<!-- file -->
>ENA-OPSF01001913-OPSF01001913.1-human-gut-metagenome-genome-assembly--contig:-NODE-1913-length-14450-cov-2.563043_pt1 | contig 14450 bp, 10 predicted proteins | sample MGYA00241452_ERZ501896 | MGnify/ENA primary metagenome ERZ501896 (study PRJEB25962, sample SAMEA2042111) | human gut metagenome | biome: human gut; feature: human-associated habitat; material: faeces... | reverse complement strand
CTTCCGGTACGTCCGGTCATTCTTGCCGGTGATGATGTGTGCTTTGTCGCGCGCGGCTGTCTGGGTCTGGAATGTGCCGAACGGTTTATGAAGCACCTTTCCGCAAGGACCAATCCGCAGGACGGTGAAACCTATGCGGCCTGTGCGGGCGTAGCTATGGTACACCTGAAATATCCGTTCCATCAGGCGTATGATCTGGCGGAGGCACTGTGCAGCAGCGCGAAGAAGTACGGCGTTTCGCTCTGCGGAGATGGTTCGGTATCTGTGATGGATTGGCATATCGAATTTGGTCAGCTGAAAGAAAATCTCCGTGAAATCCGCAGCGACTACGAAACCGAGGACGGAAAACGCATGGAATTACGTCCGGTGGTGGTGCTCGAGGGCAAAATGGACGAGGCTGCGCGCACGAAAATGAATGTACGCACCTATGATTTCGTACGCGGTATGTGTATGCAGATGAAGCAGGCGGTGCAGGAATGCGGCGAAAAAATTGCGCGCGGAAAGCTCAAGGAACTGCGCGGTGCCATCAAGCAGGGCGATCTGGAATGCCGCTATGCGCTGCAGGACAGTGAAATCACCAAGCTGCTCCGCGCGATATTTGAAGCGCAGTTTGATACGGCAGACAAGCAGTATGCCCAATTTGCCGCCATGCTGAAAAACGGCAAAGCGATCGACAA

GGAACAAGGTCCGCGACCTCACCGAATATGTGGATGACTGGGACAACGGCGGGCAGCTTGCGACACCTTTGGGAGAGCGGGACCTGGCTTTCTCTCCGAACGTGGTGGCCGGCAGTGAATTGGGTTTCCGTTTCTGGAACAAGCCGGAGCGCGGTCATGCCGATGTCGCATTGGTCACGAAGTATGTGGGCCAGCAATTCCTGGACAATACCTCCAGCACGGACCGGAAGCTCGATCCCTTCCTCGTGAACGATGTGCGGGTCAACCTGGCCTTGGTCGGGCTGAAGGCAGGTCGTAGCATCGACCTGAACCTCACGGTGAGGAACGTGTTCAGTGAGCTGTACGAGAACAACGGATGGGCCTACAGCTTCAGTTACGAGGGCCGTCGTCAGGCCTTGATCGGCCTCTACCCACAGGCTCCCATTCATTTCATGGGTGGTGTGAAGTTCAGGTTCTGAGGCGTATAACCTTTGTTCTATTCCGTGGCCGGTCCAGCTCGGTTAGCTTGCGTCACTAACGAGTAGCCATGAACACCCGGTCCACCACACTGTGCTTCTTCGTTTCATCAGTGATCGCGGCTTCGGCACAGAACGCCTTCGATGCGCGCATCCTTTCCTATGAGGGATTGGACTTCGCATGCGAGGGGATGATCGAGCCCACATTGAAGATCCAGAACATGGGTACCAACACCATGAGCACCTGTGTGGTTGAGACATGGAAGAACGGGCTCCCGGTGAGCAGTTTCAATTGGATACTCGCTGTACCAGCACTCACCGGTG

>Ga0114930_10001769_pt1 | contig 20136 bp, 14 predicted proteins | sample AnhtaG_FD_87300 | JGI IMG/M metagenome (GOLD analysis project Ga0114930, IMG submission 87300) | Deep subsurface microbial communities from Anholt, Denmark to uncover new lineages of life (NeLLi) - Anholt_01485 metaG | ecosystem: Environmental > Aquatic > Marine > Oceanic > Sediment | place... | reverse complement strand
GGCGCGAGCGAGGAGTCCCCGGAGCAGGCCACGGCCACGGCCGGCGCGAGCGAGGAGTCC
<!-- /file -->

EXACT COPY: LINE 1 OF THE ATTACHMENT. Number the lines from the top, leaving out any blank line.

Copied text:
>ENA-OPSF01001913-OPSF01001913.1-human-gut-metagenome-genome-assembly--contig:-NODE-1913-length-14450-cov-2.563043_pt1 | contig 14450 bp, 10 predicted proteins | sample MGYA00241452_ERZ501896 | MGnify/ENA primary metagenome ERZ501896 (study PRJEB25962, sample SAMEA2042111) | human gut metagenome | biome: human gut; feature: human-associated habitat; material: faeces... | reverse complement strand